The third section looks at two significant attempts to formalize these transnational markets: the recent antipiracy campaign conducted by the Filmmakers Association of Nigeria (FAN) in the United States and the theatrical releasing system developed in Britain by a group of Nigerians working at Odeon cinemas. These two examples are particularly useful to understanding the key role of the Nigerian diaspora in the processes of transnationalization of the video industry. They also highlight the aesthetic and narrative transformations generated by transnationalization processes.
The fourth section analyzes recent films that reflect these changing conditions. The years 2009 and 2010 saw the birth of what might be called a "New Wave" in Nigerian cinema, characterized by higher budgets, improved production values, and transnational collaborations. Through a brief analysis of some of these recent releases, this section explains how processes of transnationalization in the Nigerian video industry's economy are transforming the aesthetic and narrative features of Nigerian cinema, opening up new directions for Nollywood's development.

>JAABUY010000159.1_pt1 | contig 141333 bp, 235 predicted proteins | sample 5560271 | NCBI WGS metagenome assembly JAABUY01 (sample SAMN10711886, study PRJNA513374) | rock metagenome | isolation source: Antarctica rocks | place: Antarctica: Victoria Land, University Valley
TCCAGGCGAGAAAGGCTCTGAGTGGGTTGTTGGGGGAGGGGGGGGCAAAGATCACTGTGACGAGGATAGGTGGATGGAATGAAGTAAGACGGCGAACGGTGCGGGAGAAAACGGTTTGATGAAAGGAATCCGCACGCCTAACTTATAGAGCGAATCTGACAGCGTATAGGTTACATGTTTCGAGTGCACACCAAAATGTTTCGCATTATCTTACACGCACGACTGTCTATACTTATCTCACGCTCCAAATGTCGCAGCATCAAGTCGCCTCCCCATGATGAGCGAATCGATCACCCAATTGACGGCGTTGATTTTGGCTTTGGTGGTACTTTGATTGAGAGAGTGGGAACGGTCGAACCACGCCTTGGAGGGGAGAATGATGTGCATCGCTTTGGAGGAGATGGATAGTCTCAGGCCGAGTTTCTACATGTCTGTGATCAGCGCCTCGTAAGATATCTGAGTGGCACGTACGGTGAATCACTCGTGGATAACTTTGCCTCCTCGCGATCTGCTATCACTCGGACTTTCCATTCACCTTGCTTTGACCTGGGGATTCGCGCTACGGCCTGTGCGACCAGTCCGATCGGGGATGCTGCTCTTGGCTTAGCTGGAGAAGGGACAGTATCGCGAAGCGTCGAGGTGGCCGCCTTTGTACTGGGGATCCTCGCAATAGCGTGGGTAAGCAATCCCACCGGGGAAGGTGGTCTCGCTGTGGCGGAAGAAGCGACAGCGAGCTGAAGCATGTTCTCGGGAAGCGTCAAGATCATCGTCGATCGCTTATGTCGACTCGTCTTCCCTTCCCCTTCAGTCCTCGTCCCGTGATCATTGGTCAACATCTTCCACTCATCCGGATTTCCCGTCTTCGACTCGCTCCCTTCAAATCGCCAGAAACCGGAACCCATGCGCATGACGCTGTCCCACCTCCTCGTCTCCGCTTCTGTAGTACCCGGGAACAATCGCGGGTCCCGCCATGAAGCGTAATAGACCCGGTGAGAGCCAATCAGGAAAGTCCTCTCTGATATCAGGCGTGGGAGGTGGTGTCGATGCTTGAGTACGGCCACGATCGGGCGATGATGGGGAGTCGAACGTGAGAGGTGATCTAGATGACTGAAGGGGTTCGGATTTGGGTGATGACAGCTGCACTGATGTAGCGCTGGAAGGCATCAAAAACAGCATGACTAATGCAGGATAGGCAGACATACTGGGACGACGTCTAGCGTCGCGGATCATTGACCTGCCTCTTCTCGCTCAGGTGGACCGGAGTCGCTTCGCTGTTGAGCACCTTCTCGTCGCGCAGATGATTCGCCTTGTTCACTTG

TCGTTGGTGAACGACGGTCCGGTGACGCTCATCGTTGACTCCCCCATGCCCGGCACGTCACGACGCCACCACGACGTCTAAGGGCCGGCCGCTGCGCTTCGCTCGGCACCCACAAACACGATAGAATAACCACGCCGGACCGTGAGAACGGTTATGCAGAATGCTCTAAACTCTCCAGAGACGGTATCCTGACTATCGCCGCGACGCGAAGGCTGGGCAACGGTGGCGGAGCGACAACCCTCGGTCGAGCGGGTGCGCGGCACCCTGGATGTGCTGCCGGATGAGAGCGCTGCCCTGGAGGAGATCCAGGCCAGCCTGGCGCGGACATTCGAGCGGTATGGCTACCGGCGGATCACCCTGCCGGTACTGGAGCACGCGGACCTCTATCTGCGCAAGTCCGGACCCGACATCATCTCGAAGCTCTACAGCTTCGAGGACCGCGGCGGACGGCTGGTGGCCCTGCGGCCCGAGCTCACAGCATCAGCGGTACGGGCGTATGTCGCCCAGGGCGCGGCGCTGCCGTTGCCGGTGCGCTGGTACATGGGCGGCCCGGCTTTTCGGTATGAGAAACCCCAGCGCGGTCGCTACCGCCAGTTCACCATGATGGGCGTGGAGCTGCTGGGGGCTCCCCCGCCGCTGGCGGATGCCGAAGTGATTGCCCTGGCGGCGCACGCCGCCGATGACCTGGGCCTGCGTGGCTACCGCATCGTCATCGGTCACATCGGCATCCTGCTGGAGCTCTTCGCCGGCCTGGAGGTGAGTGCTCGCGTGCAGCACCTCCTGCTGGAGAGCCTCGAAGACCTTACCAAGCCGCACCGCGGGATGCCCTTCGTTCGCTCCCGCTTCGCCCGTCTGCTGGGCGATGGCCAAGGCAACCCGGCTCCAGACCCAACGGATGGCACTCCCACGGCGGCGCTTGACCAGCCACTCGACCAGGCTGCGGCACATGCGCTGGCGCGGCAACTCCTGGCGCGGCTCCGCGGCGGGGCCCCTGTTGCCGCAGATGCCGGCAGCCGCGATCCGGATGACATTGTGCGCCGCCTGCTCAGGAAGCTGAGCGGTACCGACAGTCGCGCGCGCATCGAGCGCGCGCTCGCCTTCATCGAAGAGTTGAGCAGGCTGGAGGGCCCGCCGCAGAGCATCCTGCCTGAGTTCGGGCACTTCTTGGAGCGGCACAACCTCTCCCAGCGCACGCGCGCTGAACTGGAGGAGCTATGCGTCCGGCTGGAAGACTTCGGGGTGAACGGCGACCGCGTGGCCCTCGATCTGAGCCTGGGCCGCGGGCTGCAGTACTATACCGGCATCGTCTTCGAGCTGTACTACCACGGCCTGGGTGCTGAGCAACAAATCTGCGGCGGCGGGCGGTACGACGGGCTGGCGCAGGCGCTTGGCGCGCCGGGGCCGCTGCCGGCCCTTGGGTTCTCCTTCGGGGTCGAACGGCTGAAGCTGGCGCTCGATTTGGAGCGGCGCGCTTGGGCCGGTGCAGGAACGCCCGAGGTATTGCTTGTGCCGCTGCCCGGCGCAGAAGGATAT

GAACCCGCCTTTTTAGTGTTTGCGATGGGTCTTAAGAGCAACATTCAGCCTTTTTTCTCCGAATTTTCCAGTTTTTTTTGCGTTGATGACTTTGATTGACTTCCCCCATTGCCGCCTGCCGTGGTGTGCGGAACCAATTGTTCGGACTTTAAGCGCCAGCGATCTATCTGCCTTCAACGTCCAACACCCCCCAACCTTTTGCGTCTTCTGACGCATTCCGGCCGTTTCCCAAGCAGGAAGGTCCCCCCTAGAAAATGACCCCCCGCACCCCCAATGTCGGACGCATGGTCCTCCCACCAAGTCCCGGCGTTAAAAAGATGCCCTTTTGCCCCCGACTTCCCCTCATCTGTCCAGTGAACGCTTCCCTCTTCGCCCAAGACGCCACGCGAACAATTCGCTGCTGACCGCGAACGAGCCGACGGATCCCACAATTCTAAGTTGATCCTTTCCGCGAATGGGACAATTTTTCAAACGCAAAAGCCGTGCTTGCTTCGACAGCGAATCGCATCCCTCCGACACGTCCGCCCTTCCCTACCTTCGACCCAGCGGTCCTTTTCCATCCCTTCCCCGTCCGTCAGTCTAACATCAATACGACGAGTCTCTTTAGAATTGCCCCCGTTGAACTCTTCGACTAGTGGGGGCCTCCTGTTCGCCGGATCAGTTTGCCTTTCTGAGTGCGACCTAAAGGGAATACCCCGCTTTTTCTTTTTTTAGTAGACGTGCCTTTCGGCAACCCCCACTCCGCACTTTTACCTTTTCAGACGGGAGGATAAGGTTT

BEYOND THE VIDEO BOOM: PRODUCTION CRISIS AND EXCESS OF INFORMALITY
From an economic perspective, the Nigerian "video boom" is the result of two factors: the informality of the Nigerian economy and the adoption of digital technologies. These two factors are also the main drivers of the production crisis that has plagued the industry in the past few years. According to Jane Guyer, Nigeria has a commercial economy in which projections suggest that the largest part of the population will earn their money in the informal sector by 2020 and that "at least 60 percent of the currency, once issued, never goes back through the banking system again. These two economies – that in which the formal financial institutions monitor the entire money issue every day, and that in which 60 percent of it is never monitored again in its entire life in circulation – coexist, interrelate, and reconstitute one another" (3). The video industry developed along the interfaces between these two economies. Its structure is rhizomatic, similar to most informal economies, and it relies upon unregulated interactions among many small segments. Whereas film industries elsewhere in the world tend to be organized around the activity of a few big production and distribution companies, the Nigerian video industry comprises a constellation of small enterprises, which disappear and reappear according to the economic conditions. There are no formal contracts or insurance arrangements. Transactions are based on systems of solidarity and (mis)trust. Furthermore, as Brian Larkin demonstrates, the video industry evolved from the infrastructures provided by media piracy, and thus its position between legality and illegality has always been fluctuating.